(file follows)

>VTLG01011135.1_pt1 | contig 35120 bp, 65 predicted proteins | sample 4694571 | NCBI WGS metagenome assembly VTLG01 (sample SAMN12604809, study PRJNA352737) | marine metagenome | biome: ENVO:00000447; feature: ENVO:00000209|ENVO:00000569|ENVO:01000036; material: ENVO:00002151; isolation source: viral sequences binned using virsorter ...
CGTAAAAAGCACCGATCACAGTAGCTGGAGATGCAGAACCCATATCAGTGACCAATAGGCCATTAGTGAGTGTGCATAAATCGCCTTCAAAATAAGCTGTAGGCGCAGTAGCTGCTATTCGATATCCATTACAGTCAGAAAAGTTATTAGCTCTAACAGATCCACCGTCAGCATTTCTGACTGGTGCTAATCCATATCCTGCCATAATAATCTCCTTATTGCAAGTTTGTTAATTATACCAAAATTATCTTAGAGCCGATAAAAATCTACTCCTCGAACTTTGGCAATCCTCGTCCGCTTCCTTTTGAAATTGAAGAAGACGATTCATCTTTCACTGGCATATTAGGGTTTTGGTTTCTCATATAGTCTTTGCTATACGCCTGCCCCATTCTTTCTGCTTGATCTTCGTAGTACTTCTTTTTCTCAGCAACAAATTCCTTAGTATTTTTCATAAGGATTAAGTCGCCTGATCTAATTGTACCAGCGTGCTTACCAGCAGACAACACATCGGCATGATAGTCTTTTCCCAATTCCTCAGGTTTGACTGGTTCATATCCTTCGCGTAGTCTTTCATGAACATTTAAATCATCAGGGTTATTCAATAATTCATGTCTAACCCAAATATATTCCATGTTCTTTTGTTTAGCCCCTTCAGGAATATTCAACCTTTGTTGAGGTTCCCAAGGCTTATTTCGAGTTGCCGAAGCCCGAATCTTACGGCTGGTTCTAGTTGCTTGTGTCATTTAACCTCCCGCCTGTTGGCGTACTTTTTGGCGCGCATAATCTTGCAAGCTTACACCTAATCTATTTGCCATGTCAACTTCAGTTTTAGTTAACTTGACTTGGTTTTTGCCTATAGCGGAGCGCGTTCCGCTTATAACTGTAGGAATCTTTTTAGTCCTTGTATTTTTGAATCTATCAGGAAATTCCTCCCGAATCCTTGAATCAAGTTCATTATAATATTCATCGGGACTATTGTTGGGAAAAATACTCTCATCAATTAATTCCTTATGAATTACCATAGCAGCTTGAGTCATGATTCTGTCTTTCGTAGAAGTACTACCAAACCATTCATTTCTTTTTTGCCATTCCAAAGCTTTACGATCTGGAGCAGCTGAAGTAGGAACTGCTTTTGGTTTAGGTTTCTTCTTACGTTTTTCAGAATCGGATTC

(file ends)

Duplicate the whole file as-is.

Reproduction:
>VTLG01011135.1_pt1 | contig 35120 bp, 65 predicted proteins | sample 4694571 | NCBI WGS metagenome assembly VTLG01 (sample SAMN12604809, study PRJNA352737) | marine metagenome | biome: ENVO:00000447; feature: ENVO:00000209|ENVO:00000569|ENVO:01000036; material: ENVO:00002151; isolation source: viral sequences binned using virsorter ...
CGTAAAAAGCACCGATCACAGTAGCTGGAGATGCAGAACCCATATCAGTGACCAATAGGCCATTAGTGAGTGTGCATAAATCGCCTTCAAAATAAGCTGTAGGCGCAGTAGCTGCTATTCGATATCCATTACAGTCAGAAAAGTTATTAGCTCTAACAGATCCACCGTCAGCATTTCTGACTGGTGCTAATCCATATCCTGCCATAATAATCTCCTTATTGCAAGTTTGTTAATTATACCAAAATTATCTTAGAGCCGATAAAAATCTACTCCTCGAACTTTGGCAATCCTCGTCCGCTTCCTTTTGAAATTGAAGAAGACGATTCATCTTTCACTGGCATATTAGGGTTTTGGTTTCTCATATAGTCTTTGCTATACGCCTGCCCCATTCTTTCTGCTTGATCTTCGTAGTACTTCTTTTTCTCAGCAACAAATTCCTTAGTATTTTTCATAAGGATTAAGTCGCCTGATCTAATTGTACCAGCGTGCTTACCAGCAGACAACACATCGGCATGATAGTCTTTTCCCAATTCCTCAGGTTTGACTGGTTCATATCCTTCGCGTAGTCTTTCATGAACATTTAAATCATCAGGGTTATTCAATAATTCATGTCTAACCCAAATATATTCCATGTTCTTTTGTTTAGCCCCTTCAGGAATATTCAACCTTTGTTGAGGTTCCCAAGGCTTATTTCGAGTTGCCGAAGCCCGAATCTTACGGCTGGTTCTAGTTGCTTGTGTCATTTAACCTCCCGCCTGTTGGCGTACTTTTTGGCGCGCATAATCTTGCAAGCTTACACCTAATCTATTTGCCATGTCAACTTCAGTTTTAGTTAACTTGACTTGGTTTTTGCCTATAGCGGAGCGCGTTCCGCTTATAACTGTAGGAATCTTTTTAGTCCTTGTATTTTTGAATCTATCAGGAAATTCCTCCCGAATCCTTGAATCAAGTTCATTATAATATTCATCGGGACTATTGTTGGGAAAAATACTCTCATCAATTAATTCCTTATGAATTACCATAGCAGCTTGAGTCATGATTCTGTCTTTCGTAGAAGTACTACCAAACCATTCATTTCTTTTTTGCCATTCCAAAGCTTTACGATCTGGAGCAGCTGAAGTAGGAACTGCTTTTGGTTTAGGTTTCTTCTTACGTTTTTCAGAATCGGATTC